Before I say anything, I'd like to first and foremost admit that my knowledge in history is severely lacking. I was not a good student in school, and...moreBefore I say anything, I'd like to first and foremost admit that my knowledge in history is severely lacking. I was not a good student in school, and of all the subjects I floated through, history was certainly one of the subjects that took the hardest hit. Plus, they didn't have the History Channel when I was in school, which would have been WAY better than the lackluster instructors that turned me off to the past. That said, the only thing I really know about King Henry the Eighth is that he existed at some point in time and there is a children's song about him (and I do not even know the lyrics to said song).
Given that I have no previous knowledge or opinion of King Henry the Eighth, his first wife Queen Katherine, or any of the Boleyns for that matter, I went along with the story just fine, finding things quite believable (even though, as a work of historical fiction, we all know that they are not truth). I was not shocked, upset, or disappointed with Gregory's treatment of the characters like some readers have expressed, simply because I was a blank slate that knew next to nothing about these historical figures or their lives to begin with. So, while I found the work to be pretty entertaining, I accept that it is a deviation from historical fact.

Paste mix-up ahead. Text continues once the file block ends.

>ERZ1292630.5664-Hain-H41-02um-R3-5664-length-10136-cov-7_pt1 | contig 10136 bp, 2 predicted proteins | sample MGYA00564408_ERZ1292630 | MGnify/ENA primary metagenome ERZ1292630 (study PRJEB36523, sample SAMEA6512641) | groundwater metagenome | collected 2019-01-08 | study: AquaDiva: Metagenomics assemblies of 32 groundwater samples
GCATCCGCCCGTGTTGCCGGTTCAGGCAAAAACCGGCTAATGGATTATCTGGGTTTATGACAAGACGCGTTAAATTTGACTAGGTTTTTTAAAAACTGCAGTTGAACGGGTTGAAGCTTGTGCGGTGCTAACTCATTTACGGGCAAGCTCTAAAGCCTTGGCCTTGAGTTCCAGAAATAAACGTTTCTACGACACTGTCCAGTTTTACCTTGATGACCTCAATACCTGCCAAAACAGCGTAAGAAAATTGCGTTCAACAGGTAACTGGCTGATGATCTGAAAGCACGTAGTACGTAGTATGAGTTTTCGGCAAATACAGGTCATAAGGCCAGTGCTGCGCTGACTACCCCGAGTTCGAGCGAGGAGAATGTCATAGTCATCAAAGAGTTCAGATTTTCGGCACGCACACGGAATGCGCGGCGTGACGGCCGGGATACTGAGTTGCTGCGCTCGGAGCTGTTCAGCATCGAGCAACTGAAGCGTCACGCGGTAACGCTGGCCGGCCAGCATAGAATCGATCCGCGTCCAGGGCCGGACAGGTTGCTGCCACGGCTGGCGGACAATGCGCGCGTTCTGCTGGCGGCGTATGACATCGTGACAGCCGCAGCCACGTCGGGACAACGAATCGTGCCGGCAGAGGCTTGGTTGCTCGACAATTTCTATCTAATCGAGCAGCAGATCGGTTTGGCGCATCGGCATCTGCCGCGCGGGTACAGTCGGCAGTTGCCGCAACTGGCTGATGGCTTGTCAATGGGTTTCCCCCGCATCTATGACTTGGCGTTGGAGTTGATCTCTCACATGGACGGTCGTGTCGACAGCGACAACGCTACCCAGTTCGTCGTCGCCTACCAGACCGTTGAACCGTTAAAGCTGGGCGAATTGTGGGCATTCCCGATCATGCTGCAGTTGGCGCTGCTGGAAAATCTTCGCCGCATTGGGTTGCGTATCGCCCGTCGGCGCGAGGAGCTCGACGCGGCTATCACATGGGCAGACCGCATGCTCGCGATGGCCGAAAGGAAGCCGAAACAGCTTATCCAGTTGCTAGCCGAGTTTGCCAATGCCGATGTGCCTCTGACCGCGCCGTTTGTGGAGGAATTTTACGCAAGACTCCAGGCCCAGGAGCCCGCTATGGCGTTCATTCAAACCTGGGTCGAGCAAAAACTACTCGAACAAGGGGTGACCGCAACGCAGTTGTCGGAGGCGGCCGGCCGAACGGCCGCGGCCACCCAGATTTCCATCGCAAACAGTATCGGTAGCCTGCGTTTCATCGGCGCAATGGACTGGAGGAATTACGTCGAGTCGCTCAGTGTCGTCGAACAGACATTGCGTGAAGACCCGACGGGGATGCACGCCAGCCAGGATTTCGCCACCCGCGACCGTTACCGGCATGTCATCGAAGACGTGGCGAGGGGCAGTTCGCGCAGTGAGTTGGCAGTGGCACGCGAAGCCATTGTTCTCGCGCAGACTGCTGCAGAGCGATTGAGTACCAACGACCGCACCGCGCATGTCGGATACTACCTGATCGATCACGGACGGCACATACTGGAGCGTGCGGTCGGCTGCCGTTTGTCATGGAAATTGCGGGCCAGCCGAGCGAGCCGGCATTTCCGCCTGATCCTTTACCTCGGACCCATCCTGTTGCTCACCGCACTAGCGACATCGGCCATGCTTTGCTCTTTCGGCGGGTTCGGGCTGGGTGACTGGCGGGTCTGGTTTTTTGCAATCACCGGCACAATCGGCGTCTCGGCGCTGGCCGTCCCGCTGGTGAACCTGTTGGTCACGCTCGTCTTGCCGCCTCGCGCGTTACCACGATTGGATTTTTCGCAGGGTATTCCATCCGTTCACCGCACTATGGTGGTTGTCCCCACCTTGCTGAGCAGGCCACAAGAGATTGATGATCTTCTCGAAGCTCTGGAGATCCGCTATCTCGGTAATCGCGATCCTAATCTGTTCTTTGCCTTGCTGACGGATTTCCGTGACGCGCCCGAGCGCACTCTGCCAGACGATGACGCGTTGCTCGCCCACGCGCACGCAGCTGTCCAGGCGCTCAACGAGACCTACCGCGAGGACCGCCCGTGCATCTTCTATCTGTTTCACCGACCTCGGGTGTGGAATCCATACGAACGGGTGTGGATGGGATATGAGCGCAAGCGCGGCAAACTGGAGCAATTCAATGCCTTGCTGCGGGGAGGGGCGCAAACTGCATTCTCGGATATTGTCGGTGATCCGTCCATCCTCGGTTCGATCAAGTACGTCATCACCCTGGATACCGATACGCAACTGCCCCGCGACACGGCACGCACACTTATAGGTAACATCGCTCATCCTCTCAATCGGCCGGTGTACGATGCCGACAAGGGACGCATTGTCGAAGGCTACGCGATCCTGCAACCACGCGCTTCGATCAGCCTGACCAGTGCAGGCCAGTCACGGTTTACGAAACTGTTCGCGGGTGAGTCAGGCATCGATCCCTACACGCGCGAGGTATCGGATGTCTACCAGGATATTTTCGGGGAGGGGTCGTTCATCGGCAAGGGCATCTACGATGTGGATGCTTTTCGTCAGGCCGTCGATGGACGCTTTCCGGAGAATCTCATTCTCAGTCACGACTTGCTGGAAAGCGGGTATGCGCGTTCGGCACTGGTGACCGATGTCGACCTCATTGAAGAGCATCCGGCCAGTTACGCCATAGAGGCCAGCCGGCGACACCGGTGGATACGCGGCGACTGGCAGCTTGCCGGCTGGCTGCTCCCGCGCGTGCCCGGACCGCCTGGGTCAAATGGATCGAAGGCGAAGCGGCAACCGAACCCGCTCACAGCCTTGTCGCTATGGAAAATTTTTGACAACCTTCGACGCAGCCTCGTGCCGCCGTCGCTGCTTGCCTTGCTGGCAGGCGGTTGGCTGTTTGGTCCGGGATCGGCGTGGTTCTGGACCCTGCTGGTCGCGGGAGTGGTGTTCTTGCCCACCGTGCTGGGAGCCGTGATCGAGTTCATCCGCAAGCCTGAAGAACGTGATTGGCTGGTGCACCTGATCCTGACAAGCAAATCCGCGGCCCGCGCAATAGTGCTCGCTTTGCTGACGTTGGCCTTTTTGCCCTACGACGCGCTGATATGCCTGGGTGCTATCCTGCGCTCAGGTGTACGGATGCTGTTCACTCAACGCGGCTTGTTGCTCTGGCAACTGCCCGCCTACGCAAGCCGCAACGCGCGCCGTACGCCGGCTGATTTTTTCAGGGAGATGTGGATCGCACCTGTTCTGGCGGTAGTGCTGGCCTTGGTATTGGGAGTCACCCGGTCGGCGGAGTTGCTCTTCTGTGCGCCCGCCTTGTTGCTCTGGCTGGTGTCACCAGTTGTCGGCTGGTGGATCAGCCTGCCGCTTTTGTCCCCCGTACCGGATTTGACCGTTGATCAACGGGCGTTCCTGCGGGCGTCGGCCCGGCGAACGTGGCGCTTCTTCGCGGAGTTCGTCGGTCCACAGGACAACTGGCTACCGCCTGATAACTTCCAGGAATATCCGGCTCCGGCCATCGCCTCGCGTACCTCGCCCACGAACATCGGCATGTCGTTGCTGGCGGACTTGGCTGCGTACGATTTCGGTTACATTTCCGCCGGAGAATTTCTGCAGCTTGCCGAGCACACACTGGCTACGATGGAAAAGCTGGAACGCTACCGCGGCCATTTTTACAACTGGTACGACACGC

The book sucked me and kept my attention quite well for most of it's duration (600+ pages) however it did lag a bit about 2/3 to 3/4 of the way through. It just hit a couple of points when all I could think was "Is Anne ever going to marry the King already?" and "Is Anne ever going to get pregnant and carry a baby to term again?" Of course, given the nature of the book, the drama carried me through. And although many people have said the depiction of Mary's character was historically inaccurate (as well as the King's and Anne's for that matter), it didn't mean I couldn't relate to her wanting to get the hell out of that court and live a more pure and simple life with the man she loved in the country. I'd churn butter any day over having to deal with the stuff that went down in the court.
So, overall, a pretty entertaining read and a page turner. (less)
An absolutely excellent read. I picked this new book up at my library specifically because a decent chunk of the book dealt with the "Sun Corridor" of...moreAn absolutely excellent read. I picked this new book up at my library specifically because a decent chunk of the book dealt with the "Sun Corridor" of Arizona, which includes Tucson, where we lived for seven years. So I was particularly drawn into chapters 5, 6, 7, and 8. They were, in fact, the main reason I read this book.